Seoul had suspended its regular rice aid after Pyongyang conducted missile tests last July followed by a nuclear test in October.
South Korea has linked aid resumption to progress on denuclearisation.
The unification ministry said on Saturday that a freight ship with 3,000 tons of rice was due to leave the southwestern port of Kunsan on Saturday for North Korea's western port of Nampo near Pyongyang.
"This is the first tranche of 400,000 tons of rice aid."
The rice shipment, worth $152 million, will be made over the next six months.
South Korean inspectors will monitor the distribution of rice at 20 sites in North Korea, the ministry said.
After a "fruitful" visit to North Korea, United Nations inspectors confirmed that the country intended to shut down its main Yongbyon nuclear reactor, although no time frame had yet been set.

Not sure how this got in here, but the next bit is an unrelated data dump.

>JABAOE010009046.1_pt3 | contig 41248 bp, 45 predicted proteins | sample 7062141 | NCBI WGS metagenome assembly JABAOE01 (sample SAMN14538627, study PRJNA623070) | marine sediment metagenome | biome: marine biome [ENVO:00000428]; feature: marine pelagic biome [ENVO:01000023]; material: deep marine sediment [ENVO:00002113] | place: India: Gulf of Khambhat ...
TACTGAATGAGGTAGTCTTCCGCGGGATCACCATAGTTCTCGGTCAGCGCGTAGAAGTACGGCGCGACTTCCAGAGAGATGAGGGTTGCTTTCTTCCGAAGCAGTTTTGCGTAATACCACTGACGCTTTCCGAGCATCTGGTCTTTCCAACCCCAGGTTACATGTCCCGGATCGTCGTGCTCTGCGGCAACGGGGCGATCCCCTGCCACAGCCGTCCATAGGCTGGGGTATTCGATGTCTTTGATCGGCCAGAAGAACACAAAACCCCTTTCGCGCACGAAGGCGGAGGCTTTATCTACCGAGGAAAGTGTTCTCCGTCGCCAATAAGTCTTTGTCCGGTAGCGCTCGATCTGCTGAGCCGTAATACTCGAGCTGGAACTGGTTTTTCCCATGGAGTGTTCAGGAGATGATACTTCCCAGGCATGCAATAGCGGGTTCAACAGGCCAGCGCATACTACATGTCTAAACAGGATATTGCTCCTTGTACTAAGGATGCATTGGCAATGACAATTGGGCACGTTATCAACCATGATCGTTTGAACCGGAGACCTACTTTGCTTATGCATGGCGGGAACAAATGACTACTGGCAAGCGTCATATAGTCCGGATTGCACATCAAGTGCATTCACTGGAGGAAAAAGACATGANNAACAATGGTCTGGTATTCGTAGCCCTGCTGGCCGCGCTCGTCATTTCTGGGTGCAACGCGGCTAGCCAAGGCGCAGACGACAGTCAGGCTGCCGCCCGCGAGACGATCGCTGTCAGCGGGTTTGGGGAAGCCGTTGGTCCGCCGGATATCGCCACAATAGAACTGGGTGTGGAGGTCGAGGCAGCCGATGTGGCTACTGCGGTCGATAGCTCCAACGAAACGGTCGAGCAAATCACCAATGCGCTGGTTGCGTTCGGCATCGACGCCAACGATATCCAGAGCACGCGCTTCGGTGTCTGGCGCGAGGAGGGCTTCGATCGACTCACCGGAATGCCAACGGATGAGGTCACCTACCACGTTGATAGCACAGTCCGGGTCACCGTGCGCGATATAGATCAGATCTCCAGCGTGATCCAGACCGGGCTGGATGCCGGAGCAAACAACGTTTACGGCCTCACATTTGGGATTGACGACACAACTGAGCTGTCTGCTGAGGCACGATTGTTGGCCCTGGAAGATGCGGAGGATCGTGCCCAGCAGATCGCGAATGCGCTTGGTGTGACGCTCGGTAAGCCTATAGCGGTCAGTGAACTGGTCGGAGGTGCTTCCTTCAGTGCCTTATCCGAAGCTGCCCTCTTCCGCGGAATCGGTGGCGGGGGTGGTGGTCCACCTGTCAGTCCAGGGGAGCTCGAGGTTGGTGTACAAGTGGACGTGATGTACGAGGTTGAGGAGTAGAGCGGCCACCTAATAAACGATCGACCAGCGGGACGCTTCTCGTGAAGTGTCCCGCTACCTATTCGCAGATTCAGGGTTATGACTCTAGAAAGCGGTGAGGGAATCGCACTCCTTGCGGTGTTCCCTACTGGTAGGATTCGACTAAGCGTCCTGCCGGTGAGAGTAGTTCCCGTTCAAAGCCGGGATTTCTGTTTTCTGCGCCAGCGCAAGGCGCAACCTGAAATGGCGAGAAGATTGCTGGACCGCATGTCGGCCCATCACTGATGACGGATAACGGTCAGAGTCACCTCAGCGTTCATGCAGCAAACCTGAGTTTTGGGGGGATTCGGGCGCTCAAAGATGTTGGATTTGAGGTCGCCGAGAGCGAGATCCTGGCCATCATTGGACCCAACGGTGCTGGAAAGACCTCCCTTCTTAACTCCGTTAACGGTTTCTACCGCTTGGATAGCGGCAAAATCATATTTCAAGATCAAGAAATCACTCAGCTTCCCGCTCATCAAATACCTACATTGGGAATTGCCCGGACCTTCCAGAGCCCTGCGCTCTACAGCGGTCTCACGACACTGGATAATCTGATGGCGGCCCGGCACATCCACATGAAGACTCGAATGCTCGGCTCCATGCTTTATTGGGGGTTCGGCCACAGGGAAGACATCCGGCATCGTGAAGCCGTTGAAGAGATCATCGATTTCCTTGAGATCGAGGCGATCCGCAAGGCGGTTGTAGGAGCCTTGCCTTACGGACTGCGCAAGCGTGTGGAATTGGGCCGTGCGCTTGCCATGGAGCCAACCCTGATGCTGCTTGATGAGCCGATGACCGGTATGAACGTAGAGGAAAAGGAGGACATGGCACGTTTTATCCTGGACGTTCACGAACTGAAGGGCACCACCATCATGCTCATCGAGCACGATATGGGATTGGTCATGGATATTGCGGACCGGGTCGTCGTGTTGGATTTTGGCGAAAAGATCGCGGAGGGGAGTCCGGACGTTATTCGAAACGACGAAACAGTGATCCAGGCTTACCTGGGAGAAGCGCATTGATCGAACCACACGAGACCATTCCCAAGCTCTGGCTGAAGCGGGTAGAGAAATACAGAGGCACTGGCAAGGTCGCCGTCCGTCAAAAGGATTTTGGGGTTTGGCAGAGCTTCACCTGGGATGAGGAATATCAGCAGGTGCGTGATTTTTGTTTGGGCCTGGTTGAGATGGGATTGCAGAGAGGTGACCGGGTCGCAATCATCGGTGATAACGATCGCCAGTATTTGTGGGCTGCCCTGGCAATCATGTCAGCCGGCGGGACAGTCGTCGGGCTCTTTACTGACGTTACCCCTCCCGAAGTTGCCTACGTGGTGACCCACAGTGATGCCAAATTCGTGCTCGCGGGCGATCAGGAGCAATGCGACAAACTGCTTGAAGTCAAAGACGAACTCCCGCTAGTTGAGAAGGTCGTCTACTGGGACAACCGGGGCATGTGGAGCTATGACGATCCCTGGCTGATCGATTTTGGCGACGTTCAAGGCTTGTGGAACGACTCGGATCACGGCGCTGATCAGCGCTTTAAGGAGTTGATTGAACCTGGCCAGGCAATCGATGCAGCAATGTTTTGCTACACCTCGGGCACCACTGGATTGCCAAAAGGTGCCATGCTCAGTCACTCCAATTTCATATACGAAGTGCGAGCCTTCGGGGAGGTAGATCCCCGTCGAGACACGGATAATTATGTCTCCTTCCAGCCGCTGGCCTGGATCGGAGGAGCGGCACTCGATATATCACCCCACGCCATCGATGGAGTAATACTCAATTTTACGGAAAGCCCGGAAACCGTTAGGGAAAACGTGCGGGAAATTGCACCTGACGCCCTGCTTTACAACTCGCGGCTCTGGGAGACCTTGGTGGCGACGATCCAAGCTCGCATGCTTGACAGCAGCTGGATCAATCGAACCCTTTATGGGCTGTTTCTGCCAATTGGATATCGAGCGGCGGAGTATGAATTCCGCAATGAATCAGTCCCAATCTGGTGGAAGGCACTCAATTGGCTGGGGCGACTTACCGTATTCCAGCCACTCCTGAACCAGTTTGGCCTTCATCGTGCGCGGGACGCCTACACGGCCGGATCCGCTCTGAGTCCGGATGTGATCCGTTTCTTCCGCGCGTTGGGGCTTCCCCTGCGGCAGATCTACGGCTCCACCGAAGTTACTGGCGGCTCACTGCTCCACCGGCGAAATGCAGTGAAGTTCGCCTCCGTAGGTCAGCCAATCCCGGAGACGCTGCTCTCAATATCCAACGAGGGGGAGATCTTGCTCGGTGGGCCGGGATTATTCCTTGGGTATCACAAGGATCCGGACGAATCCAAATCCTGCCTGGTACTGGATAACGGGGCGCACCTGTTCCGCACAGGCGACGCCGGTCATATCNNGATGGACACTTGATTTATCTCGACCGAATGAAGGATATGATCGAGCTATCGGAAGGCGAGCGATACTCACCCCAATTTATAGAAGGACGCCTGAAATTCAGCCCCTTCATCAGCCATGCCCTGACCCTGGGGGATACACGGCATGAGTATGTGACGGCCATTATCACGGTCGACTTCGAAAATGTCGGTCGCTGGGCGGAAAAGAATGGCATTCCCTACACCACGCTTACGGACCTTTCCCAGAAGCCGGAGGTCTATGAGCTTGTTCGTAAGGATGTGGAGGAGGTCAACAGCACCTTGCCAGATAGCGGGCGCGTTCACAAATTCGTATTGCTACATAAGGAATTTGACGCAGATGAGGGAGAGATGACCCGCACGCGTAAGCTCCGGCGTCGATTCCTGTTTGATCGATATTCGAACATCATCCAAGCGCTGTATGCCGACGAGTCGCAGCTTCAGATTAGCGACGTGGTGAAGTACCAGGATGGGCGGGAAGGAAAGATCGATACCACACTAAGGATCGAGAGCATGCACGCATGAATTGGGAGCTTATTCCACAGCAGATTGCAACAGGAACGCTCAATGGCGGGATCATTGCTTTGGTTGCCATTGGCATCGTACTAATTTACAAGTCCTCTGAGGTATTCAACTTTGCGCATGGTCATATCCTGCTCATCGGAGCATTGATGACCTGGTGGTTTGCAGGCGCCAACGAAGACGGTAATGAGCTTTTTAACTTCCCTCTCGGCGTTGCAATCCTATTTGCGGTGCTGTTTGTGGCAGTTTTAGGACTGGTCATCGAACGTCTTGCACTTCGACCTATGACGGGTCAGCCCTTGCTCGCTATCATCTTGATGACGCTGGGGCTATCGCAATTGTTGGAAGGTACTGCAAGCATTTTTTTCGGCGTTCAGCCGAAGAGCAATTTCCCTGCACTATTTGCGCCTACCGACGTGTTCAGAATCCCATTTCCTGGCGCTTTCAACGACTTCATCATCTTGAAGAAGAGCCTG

Meanwhile, North and South Korean officials on Saturday continued talks on energy aid for the North under February's nuclear disarmament deal.
The talks at Kaesong, North Korea's southernmost city near the inter-Korean border, focused on the shipment of heavy fuel oil to the North.
North Korea is to receive an initial aid of 50,000 tons of the fuel.
The shipment will take at least three weeks to start, according to the unification ministry.
The North can receive up to another 950,000 tons in heavy fuel oil or the equivalent in aid if it disables the Yongbyon facility and declares all of its nuclear programmes to the UN nuclear watchdog.